Busy-ness in your business on #LinkedIn

Business and Morning CoffeeSmall business owners and entrepreneurs need to show themselves as thriving and busy. Very busy.

While we churn and churn to bring more to each and every business day, oddly, many solo- and multi-preneurs fail to use LinkedIn to circulate their news.

We are busy! So we should show each success as we climb up the ladder of the value proposition we bring to the profession. Your connections want to know.

So think about the benefits of announcing on your LinkedIn page:

  • new clients you have signed (I always ask their permission first)
  • meetings or conferences you are attending (or better, speaking at)
  • places you have been quoted in, or materials you have authored (and add that to the Publications section as well for permanence)
  • or at the least, articles that you have read that you deem worthy of sharing.

Then determine the best audience to share with, and this is sometimes not always easy:

  • all your connections
  • certain one or more of your connections by name
  • or LinkedIn groups you belong to.

Just tell your news and remind us you are out there doing well, or else you fade from memory. As I like to say, blip on the radar screen.


Show your career as a journey on #Linkedin

Often I get questions about how to show a change of career, a lapse in years within a career, and/or a second (or third) simultaneous business on a LinkedIn profile.

2014-08-23 21.14.34Your life and career are journeys and move in different directions, not always up or across. If stairs seem to only go up and down, the shadows and reflections that you cast can seem otherwise. Help us better understand your voyage.

Your recollections of what we did in a situation or challenge are worthy of commentary in the context of your LinkedIn profile. A recommendation of LinkedIn by a colleague who saw you in action who tells the story of how and why you did-what-you-did is so very rich. And more memorable to the reader.

I earned my MBA in international business and had no idea I would be blogging on LinkedIn, or any of the other pursuits I have. I have survived multiple careers in varied industries over different millenia and I suspect you, the reader, have as well.

Once I made my company millions of dollars in one transaction but that’s not really the point–that I can see opportunity that others can’t IS what I convey.

So embrace where you have come from, show what you have learned along the way. Your insights and experience are yours forever and await the stimulus once again that you can solve the situation at hand.

And, now is a good time to tell your connections on LinkedIn. And others too.

Weave that career story and untangle the important points. Tell us! 


#LinkedIn’s Slideshare is now free-and that is good!

LinkedIn acquires companies to complement its array of services. One such acquisition, Slideshare, enables us to upload all sorts of multimedia to LinkedIn. It’s a handy and reliable content sharing platform.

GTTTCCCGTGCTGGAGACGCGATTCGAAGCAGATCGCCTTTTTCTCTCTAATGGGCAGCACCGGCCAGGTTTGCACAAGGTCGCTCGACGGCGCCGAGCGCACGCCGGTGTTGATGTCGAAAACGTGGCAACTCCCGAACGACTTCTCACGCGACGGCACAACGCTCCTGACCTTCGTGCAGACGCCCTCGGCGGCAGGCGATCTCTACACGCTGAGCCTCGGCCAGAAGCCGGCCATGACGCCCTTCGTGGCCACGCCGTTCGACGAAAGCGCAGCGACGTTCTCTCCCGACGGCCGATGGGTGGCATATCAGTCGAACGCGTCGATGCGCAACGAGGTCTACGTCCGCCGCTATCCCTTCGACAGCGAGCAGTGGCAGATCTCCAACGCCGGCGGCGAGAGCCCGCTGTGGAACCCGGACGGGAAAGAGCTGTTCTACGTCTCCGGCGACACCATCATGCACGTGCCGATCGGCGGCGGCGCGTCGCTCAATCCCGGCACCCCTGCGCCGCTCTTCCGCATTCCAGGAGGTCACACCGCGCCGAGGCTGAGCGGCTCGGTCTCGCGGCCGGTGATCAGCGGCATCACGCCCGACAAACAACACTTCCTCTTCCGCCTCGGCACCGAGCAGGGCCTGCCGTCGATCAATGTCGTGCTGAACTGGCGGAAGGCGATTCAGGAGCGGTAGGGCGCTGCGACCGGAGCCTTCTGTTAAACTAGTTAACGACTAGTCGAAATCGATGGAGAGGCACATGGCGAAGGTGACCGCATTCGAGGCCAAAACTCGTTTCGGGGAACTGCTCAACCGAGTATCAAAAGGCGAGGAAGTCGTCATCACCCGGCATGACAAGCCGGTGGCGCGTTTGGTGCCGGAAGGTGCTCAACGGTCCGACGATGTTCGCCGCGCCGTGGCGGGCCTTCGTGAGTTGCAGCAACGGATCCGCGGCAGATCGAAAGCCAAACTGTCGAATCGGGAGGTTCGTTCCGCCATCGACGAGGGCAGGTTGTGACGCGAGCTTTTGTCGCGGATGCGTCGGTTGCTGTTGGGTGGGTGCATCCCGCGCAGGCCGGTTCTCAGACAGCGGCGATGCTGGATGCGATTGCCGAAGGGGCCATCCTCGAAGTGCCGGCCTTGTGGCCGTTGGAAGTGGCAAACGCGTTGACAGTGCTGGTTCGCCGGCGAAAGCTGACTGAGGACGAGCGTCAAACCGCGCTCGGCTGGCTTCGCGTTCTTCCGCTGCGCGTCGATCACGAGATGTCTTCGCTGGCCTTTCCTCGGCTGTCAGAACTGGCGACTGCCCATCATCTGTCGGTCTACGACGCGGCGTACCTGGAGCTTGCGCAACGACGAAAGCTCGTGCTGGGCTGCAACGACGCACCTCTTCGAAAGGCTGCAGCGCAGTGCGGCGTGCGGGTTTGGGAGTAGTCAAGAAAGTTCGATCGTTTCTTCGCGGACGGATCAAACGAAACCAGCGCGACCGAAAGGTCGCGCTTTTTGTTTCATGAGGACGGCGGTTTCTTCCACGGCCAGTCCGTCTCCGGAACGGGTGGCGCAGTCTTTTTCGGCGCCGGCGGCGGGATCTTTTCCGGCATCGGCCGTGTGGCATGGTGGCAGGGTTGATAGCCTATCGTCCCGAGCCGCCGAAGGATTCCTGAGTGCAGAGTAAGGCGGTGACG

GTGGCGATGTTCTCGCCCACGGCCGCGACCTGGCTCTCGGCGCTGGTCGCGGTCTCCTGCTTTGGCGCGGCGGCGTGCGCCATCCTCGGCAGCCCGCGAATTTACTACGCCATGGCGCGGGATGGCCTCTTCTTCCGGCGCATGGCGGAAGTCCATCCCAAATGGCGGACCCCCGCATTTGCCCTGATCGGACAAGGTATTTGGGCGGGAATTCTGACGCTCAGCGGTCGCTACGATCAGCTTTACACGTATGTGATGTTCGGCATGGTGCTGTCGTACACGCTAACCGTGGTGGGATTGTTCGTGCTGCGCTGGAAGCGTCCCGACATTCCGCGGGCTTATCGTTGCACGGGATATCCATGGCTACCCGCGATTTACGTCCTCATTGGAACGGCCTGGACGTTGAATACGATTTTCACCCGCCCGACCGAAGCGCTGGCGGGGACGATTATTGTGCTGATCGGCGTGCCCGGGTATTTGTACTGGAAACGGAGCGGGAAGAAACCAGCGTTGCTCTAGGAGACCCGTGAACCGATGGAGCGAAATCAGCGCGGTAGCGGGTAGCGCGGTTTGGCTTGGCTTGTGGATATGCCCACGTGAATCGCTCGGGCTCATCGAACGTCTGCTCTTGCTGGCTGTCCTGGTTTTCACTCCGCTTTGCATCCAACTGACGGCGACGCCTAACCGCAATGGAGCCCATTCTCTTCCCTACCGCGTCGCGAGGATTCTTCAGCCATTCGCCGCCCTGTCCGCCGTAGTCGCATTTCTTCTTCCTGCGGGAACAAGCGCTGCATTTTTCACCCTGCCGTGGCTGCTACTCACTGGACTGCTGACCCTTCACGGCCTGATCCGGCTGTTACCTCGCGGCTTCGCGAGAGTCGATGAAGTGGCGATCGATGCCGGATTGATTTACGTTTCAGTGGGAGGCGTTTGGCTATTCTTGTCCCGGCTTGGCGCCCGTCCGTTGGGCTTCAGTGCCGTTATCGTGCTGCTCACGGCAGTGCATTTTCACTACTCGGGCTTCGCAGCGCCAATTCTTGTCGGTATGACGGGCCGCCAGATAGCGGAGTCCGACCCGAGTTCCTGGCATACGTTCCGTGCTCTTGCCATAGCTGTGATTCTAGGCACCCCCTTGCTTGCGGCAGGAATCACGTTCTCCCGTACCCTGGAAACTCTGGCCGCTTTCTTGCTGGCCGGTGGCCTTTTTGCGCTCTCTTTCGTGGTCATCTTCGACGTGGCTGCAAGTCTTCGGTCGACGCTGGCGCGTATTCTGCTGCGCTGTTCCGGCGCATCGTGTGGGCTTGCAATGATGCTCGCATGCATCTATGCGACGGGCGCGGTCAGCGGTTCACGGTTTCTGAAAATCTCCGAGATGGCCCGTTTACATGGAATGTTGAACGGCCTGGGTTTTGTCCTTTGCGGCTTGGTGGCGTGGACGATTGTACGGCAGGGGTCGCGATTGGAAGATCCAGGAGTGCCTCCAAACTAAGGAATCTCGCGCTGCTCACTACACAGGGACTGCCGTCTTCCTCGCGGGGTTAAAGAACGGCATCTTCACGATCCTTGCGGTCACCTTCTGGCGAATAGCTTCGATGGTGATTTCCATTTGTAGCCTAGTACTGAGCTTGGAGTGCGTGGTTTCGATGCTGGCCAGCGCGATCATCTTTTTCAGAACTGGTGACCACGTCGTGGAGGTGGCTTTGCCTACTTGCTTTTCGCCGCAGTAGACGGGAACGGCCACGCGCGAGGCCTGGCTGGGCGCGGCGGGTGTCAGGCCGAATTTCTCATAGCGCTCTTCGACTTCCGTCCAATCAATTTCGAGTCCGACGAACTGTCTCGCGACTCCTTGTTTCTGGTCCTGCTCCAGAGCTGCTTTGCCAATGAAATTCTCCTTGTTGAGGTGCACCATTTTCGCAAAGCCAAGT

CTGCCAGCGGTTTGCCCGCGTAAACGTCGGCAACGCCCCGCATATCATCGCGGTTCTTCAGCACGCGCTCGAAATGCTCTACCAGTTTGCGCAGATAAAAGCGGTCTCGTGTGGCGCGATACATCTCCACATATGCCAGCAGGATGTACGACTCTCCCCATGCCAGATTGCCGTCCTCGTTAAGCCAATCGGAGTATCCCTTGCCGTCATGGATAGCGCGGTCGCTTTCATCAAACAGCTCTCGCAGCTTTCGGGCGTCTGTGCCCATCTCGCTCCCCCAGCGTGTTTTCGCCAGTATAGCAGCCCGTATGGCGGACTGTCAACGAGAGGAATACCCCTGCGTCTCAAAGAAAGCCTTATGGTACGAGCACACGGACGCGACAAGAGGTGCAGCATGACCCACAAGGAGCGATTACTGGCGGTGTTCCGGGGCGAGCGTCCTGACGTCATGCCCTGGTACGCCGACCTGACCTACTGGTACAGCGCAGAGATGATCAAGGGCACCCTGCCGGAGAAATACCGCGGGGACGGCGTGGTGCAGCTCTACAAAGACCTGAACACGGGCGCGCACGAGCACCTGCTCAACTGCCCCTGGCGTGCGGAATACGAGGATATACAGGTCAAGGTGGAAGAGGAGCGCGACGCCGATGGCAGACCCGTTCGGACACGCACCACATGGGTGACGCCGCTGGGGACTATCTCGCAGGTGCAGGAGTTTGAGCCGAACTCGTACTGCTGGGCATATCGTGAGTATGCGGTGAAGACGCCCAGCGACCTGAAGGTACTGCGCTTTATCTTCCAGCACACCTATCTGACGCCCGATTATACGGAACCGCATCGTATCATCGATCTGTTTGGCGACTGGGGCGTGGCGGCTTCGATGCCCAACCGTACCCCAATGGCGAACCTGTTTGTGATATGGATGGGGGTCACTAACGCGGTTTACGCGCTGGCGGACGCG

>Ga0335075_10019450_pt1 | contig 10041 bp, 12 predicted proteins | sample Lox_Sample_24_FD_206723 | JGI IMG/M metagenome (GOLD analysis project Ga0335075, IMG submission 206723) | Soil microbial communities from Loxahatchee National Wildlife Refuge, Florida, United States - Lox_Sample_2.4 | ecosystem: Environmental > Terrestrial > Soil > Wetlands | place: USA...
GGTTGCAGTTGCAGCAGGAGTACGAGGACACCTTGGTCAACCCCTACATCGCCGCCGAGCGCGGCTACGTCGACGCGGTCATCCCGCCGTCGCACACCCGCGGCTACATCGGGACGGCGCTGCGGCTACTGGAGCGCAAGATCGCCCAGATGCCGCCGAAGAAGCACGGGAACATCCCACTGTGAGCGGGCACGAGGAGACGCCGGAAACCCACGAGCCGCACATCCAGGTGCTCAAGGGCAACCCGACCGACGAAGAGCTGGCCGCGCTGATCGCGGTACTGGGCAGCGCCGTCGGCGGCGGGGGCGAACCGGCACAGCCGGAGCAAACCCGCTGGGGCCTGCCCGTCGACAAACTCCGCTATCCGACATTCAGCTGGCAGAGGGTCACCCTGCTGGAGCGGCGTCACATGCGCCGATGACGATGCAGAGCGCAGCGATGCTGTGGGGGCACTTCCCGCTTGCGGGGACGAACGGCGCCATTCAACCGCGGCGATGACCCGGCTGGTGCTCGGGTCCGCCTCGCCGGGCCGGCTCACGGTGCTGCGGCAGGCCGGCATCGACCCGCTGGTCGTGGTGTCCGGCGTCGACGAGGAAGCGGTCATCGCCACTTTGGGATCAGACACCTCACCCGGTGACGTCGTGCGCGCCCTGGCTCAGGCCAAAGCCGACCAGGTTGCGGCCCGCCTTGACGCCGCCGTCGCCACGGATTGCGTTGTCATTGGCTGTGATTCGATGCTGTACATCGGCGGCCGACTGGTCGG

It was just announced that the premium level services under Slideshare are no longer being charged to its (previous) premium level subscribers and best of all, that LinkedIn will make all those once-premium level amenities available to everyone eventually, all for free.

Free is good.

You were using Slideshare for free all along, right?

No? As noted here before, it’s the best way to preserve the graphic integrity of slide decks and other media and attach them to your LinkedIn profile in the Summary and Experience sections. Here’s a Slideshare on what Slideshare is.

I have enjoyed using it for free and look forward to getting my mitts on these once-premium services, one of which will be offered to everyone each month starting in September:

  • so-called “smart analytics”
  • profile customization
  • privacy settings on my uploads
  • video uploads (right now I am quite content with uploading from my YouTube channel)

Get in the multimedia game to attach your work and make your LinkedIn profile really stand out.

Sign up for Slideshare now if you have not already.

Stay tuned.


5 ways to stand out from the crowd on #LinkedIn

With o2014-08-20 12.49.36 HDRver 317 million business professionals in every imaginable category and geography on LinkedIn, there is no better time to review your profile for differentiators from the rest, and especially from the competition.

Think deep and critically.


5 things to consider:

1-Start with your personal profile. Does it tell why you, why you do what you do and where your passion lies?

2-No matter what you say, use SEO keywords in your headline, summary and experience sections and fine-tune your skills. All sections deserve extra attention as they figure prominently in the search function on LinkedIn.

3-Regardless of what you say about yourself, show recommendations that complement and reinforce this attributes and skills you want to emphasize.

4-Add multimedia in your summary and experience sections. A viewer is far more likely to recall something seen on your profile in multimedia than something merely read in words.

5-Think carefully about what you say in each section. LinkedIn is not a casual exercise in filling out the section with material from your resume, which is the easy way out. Engage your reader to want to contact you for more information. Make each section as the reader scrolls down tell more and more. Make it a cohesive whole, not a tease, but a marketing piece. Leave them with a call to action.


Rank yourself vs peers on #Linkedin

The latest miniservice on LinkedIn is to see how you rank on LinkedIn vs your connections. If you click here, you can see that for yourself too.

LI_rankI am 45th in profile views among my connections, i.e., in the top 2% of the same group.

I gained ground this week vs. last.

My answer to these revelations is: so what?